On Fri, Mar 16, 2018 at 02:58:36PM -0400, Steven Schveighoffer via Digitalmars-d wrote:On 3/16/18 2:07 PM, Seb wrote:[...] Aha, so the trick is the 2-argument overload of walkLength. That's what I was looking for. Thanks! And yes, it should be .walkLength(n+1) because otherwise you don't know if the actual count is >n. T -- Don't drink and derive. Alcohol and algebra don't mix.On Friday, 16 March 2018 at 17:50:37 UTC, Andrei Alexandrescu wrote:r.filter!pred.walkLength(n + 1) == nOn 3/16/18 1:41 PM, H. S. Teoh wrote:Shouldn't this be using filter (count is eager)? r.filter!pred.walkLength(n) == nGiven a forward range r, I want to test whether it has exactly n elements that satisfy some given predicate pred. Is it possible to do this using current Phobos algorithms such that it does not traverse more members of the range than necessary? The naïve solution `r.count!pred == n` walks the entire range, even though it may already have seen n+1 elements that satisfies pred, and therefore should already know that the answer must be false.r.count!pred.walkLength(n) == n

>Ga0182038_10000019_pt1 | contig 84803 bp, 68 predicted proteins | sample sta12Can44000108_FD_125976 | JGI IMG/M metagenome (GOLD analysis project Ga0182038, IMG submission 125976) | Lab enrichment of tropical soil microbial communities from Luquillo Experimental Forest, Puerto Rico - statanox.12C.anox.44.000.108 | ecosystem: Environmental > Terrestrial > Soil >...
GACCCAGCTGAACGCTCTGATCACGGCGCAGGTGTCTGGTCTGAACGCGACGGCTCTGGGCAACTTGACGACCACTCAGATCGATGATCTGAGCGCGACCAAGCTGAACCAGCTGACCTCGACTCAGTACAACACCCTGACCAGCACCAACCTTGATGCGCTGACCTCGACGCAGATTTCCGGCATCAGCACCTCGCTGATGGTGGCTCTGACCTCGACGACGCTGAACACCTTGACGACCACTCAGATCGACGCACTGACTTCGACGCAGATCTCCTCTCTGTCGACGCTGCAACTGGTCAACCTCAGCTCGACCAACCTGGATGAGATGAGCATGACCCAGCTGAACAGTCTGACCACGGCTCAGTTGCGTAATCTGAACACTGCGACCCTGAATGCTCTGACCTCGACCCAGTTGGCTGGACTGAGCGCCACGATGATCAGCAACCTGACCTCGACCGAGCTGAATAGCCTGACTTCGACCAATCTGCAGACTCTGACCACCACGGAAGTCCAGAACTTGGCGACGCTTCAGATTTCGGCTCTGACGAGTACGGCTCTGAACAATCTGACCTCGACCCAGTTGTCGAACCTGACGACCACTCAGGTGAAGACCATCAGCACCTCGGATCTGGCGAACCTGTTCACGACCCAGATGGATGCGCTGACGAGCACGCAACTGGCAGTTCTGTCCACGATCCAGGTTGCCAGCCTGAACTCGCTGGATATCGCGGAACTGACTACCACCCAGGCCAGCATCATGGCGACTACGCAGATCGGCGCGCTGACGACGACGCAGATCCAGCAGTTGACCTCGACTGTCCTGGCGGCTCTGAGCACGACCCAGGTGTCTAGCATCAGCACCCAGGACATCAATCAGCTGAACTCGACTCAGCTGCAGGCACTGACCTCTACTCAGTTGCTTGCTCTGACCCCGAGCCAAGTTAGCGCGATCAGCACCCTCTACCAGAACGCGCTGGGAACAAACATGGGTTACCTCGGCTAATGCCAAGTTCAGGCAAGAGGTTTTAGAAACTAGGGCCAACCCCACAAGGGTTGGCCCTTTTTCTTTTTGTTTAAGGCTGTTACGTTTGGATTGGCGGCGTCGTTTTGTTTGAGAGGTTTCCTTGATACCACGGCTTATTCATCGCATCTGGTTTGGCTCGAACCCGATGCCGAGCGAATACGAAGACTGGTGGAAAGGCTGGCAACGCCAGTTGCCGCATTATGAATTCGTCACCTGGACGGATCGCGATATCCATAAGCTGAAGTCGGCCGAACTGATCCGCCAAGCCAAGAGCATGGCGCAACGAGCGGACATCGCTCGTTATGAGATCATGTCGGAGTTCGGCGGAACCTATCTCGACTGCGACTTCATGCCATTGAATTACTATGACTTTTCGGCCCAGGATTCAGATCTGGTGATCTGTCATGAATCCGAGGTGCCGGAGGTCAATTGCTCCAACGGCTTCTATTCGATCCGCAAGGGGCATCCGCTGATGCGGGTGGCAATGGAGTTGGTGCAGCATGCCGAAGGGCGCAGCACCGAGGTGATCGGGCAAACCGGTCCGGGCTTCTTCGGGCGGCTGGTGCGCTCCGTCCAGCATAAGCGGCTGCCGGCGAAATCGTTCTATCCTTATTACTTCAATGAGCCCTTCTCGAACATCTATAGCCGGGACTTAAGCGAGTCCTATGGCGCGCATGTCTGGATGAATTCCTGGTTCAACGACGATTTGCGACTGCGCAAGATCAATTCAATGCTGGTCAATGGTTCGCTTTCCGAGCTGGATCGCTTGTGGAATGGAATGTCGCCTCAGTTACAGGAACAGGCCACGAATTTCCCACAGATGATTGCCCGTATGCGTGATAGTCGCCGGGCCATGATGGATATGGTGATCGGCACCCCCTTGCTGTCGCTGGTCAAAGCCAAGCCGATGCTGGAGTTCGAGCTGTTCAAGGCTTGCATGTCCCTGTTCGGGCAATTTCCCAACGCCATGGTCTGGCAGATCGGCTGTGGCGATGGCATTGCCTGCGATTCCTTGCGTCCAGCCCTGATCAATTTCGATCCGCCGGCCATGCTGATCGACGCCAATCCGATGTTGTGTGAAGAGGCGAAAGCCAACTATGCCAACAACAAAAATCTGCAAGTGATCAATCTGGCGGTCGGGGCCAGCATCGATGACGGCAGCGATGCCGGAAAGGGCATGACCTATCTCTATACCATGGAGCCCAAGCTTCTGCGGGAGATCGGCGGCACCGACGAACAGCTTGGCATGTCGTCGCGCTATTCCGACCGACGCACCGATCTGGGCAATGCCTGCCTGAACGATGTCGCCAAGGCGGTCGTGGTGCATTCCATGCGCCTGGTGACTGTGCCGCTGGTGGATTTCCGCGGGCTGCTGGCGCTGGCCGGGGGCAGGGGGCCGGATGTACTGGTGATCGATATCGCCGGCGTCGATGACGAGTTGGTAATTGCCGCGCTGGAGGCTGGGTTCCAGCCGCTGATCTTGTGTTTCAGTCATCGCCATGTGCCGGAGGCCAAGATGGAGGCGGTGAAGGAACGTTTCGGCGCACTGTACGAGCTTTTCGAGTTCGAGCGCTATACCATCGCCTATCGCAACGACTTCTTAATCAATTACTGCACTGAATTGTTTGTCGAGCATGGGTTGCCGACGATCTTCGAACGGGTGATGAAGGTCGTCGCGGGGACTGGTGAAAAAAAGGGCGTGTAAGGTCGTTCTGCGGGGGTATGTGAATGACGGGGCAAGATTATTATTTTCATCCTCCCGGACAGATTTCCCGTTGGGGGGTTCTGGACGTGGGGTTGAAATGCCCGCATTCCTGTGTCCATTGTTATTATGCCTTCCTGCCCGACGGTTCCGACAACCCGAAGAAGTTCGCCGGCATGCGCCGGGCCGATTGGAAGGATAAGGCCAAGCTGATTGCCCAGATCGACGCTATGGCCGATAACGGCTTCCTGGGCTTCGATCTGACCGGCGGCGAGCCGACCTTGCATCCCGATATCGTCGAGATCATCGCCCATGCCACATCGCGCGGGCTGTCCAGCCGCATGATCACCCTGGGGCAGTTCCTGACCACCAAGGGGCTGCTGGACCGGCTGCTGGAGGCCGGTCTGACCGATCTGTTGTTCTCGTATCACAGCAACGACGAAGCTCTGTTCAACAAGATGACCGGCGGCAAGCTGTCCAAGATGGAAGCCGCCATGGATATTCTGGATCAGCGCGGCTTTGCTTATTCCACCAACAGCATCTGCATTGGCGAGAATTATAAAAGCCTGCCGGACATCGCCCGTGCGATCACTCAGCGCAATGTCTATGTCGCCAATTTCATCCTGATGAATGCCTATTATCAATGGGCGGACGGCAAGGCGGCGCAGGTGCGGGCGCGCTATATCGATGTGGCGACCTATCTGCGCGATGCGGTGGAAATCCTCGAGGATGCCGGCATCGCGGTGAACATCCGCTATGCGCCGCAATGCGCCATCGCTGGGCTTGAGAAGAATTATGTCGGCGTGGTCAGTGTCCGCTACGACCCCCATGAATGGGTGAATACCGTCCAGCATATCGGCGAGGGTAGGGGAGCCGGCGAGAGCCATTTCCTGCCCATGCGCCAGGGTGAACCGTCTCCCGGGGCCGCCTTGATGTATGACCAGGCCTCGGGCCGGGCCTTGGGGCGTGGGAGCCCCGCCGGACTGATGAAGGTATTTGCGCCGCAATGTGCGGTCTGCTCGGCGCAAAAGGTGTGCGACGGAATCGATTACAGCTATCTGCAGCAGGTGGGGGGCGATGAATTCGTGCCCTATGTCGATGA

Mar 16 2018